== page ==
The most effective way to establish the purpose of a meeting is to set the goals and prepare an agenda. The agenda simply provides a compass for conversation and allows issues to be prioritised. The meeting’s agenda can be summarised on a handout, written on a whiteboard, or discussed explicitly at the outset, but everyone should know why they’ve gathered and what they’re supposed to be accomplishing. If there is a clear and well understood agenda or outline of the meeting type (e.g., Is it informative? Is it for brainstorming?) then it limits the time spent going off piece and perhaps moving away from the ultimate objective of the meeting in place.
Once an agenda/ the key purpose to the meeting has been established, it’s important to arrange all logistics, making sure there is a comfortable and convenient meeting place for all attendees. It’s important to arrange in advance any equipment needed and ensure this is set ready to go to avoid unnecessary time wasting. You want your employees to show up ready to contribute, feeling positive and motivated and so it’s important to minimise any reason for frustration or lack of patience. There are countless reasons that meetings start late, but it happens far too often. Delayed meetings early in the day can lead to a cascading effect that impacts everyone’s schedule for the rest of the day. Respect your colleagues by starting on time.
Another contributing factor to running an effective meeting is to take notes collaboratively. Having everyone take their own notes can lead to confusion because each attendee may hear different things, misinterpret a piece of important information or even miss information completely. Using a shared platform with everyone in the meetings ensures not only that everyone is literally ‘on the same page’ but will encourage a more switched on environment as the focus shifts from notetaking to listening and contributing.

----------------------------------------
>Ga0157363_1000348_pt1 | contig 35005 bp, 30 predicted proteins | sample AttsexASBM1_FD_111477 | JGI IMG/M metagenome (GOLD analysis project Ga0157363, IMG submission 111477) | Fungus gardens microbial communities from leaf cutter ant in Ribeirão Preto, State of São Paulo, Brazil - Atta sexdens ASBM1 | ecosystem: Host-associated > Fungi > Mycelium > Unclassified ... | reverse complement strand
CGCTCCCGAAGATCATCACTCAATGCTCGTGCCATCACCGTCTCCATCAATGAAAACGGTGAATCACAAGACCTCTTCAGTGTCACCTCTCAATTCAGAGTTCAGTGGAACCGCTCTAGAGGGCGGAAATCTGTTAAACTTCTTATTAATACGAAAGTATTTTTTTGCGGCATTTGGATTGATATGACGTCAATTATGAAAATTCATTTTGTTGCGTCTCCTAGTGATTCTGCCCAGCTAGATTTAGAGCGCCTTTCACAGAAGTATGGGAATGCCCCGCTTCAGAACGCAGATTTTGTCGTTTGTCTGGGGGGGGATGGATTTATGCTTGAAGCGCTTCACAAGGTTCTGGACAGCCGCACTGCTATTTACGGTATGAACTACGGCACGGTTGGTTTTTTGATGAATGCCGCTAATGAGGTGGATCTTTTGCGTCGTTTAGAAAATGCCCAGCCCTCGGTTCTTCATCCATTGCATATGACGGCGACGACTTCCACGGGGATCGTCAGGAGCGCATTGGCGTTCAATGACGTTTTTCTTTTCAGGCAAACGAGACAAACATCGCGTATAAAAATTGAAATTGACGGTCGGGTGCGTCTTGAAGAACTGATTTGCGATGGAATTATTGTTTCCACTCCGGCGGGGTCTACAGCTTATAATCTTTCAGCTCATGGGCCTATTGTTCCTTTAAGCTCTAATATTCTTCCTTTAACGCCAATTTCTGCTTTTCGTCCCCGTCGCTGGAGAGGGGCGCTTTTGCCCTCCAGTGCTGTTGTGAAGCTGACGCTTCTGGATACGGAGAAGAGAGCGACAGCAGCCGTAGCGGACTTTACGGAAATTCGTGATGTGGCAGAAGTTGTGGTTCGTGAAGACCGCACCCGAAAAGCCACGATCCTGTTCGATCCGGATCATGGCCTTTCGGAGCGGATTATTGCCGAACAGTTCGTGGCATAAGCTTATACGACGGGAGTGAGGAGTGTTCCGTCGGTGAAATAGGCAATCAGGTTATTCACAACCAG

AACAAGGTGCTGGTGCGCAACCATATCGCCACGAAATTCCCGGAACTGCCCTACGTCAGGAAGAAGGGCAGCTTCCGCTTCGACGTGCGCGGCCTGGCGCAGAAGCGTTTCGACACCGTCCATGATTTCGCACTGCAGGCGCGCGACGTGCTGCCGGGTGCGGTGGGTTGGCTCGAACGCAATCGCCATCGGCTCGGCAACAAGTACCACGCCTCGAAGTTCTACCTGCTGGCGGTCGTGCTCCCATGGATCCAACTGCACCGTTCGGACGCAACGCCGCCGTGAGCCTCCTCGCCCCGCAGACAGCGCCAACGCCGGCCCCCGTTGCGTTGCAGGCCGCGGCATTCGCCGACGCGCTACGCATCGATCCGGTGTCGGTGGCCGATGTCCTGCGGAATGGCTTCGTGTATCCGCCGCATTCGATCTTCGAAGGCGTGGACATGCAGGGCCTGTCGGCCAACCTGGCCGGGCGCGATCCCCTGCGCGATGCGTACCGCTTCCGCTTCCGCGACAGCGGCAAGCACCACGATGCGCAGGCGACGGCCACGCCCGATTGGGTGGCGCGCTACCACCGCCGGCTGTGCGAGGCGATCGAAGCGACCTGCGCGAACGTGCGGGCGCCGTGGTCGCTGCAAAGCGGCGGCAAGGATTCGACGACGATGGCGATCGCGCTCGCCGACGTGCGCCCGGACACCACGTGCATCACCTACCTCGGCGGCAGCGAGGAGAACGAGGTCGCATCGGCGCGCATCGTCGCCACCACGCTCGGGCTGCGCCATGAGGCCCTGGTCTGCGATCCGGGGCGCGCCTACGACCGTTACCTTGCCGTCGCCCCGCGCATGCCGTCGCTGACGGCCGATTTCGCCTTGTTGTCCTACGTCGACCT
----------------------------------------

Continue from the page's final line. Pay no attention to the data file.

Ending a meeting with time to collect actions, key points raised in the meeting and highlight the progress made will leave attendees feeling satisfied and make the meeting feel worthwhile. Time management is an essential element to an effective meeting, so that you don’t overrun and miss discussing key points or concerns. It’s essential to maximise the value of your meeting to get the most out of everyone to benefit not only the team but the organisation as a whole.
Flexible working still not mentioned in many job ads
Nearly three-quarters of job vacancies are still failing to offer flexible working, research has found, despite many changes to working practices created by the pandemic over the last two years.
The survey found that only 26% of UK job vacancies advertised some form of flexible working such as remote working, home working or part-time hours. It is thought that this represents a missed opportunity for UK businesses given the record number of vacancies in the current UK labour market.
Additional flexibility can be used as a vital tool for attracting talent and whilst many businesses offer flexible working to stop talent leaving, few use it as a tool when hiring.
It is felt that offering more part-time opportunities for jobs at the top end of the pay scale and more different types of flexibility for jobs at the lower end would significantly help to tackle some of the inequalities in the UK. It may be a sound investment to consider how opportunities can be offered in a flexible way, to increase opportunity and contribute to retention and loyalty, in the long run!